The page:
The prevalence of Alzheimer's disease in populations is dependent upon factors including incidence and survival. Since the incidence of Alzheimer's disease increases with age, prevalence depends on the mean age of the population for which prevalence is given. In the United States in 2020, Alzheimer's dementia prevalence was estimated to be 5.3% for those in the 60–74 age group, with the rate increasing to 13.8% in the 74–84 group and to 34.6% in those greater than 85. [230] Prevalence rates in some less developed regions around the globe are lower. [231] [232] As the incidence and prevalence are steadily increasing, the prevalence itself is projected to triple by 2050.[ clarification needed ] [233] As of 2020, 50 million people globally have AD, with this number expected to increase to 152 million by 2050. [13]


Alois Alzheimer's patient Auguste Deter in 1902. Hers was the first described case of what became known as Alzheimer's disease. Auguste D aus Marktbreit.jpg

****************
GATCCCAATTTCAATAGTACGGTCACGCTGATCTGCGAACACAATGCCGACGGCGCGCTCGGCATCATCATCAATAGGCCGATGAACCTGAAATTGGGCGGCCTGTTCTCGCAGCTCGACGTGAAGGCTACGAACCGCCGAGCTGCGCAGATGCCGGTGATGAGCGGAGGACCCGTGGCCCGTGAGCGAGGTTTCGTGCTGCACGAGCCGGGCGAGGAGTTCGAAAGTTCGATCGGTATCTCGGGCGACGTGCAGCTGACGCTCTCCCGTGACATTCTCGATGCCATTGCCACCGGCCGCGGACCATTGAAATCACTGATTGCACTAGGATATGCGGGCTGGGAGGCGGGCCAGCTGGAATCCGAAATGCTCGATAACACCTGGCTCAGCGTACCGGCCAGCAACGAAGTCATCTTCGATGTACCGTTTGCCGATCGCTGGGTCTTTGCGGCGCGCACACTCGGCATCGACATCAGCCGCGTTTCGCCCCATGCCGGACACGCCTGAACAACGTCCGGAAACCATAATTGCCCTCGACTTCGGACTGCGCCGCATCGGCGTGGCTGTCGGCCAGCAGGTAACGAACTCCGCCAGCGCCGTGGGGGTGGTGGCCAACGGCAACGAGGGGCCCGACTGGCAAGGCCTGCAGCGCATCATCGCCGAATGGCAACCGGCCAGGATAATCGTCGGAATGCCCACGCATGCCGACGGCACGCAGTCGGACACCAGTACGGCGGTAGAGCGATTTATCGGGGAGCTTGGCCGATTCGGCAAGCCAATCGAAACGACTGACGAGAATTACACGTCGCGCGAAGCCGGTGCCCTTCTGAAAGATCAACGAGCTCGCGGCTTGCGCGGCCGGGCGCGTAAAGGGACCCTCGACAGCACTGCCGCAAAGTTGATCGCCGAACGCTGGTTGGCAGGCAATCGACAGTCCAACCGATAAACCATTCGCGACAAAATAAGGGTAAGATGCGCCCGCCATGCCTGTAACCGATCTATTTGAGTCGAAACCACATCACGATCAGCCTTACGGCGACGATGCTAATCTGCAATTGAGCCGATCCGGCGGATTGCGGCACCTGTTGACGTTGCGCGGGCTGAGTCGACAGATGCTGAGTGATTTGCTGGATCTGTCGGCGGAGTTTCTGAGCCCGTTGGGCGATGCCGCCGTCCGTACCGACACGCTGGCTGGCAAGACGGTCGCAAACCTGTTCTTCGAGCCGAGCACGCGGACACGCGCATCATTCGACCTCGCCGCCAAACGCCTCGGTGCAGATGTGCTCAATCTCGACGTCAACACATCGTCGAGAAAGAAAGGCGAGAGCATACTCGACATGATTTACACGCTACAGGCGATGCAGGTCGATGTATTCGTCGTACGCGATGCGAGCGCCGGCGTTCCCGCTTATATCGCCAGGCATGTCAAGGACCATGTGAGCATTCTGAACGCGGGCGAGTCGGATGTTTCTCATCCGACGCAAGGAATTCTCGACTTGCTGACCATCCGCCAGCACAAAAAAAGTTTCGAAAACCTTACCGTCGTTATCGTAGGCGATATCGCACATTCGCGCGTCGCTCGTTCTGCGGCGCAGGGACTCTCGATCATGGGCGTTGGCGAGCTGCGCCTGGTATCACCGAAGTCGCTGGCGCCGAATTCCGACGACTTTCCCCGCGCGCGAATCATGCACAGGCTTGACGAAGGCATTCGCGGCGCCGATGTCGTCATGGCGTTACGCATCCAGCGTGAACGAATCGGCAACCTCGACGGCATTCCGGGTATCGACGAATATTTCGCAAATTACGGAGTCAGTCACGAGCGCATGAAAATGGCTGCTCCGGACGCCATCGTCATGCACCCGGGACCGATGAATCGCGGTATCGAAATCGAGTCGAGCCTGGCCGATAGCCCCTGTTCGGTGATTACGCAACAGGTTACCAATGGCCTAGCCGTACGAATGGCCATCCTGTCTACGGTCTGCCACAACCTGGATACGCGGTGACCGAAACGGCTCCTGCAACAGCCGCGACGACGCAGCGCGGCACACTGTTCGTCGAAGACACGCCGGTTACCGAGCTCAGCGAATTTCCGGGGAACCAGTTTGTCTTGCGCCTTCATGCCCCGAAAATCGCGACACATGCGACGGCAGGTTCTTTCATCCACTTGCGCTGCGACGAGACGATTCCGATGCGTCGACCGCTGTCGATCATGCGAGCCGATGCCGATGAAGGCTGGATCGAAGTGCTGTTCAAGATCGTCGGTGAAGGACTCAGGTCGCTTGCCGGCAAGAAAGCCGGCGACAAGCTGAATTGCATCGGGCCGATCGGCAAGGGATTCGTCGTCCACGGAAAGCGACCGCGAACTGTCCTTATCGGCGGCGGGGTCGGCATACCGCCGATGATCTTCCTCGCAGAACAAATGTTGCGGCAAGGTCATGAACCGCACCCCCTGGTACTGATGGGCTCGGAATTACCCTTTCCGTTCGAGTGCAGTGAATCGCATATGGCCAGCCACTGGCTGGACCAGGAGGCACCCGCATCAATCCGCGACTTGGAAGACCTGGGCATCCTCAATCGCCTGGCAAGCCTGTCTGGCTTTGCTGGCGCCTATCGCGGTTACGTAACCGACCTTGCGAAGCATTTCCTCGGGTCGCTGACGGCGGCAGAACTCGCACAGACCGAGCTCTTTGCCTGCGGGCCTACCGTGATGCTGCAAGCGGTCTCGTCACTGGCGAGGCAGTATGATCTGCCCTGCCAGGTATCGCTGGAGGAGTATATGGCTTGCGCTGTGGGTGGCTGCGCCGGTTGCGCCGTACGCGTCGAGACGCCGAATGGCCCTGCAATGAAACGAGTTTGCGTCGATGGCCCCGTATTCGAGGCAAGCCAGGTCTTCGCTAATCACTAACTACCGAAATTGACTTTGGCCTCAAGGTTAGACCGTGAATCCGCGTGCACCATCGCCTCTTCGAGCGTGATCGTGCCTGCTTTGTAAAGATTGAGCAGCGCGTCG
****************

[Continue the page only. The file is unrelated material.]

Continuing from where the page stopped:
Alois Alzheimer's patient Auguste Deter in 1902. Hers was the first described case of what became known as Alzheimer's disease.

The ancient Greek and Roman philosophers and physicians associated old age with increasing dementia. [29] It was not until 1901 that German psychiatrist Alois Alzheimer identified the first case of what became known as Alzheimer's disease, named after him, in a fifty-year-old woman he called Auguste D. He followed her case until she died in 1906 when he first reported publicly on it. [234] During the next five years, eleven similar cases were reported in the medical literature, some of them already using the term Alzheimer's disease. [29] The disease was first described as a distinctive disease by Emil Kraepelin after suppressing some of the clinical (delusions and hallucinations) and pathological features (arteriosclerotic changes) contained in the original report of Auguste D. [235] He included Alzheimer's disease, also named presenile dementia by Kraepelin, as a subtype of senile dementia in the eighth edition of his Textbook of Psychiatry, published on 15 July, 1910. [236]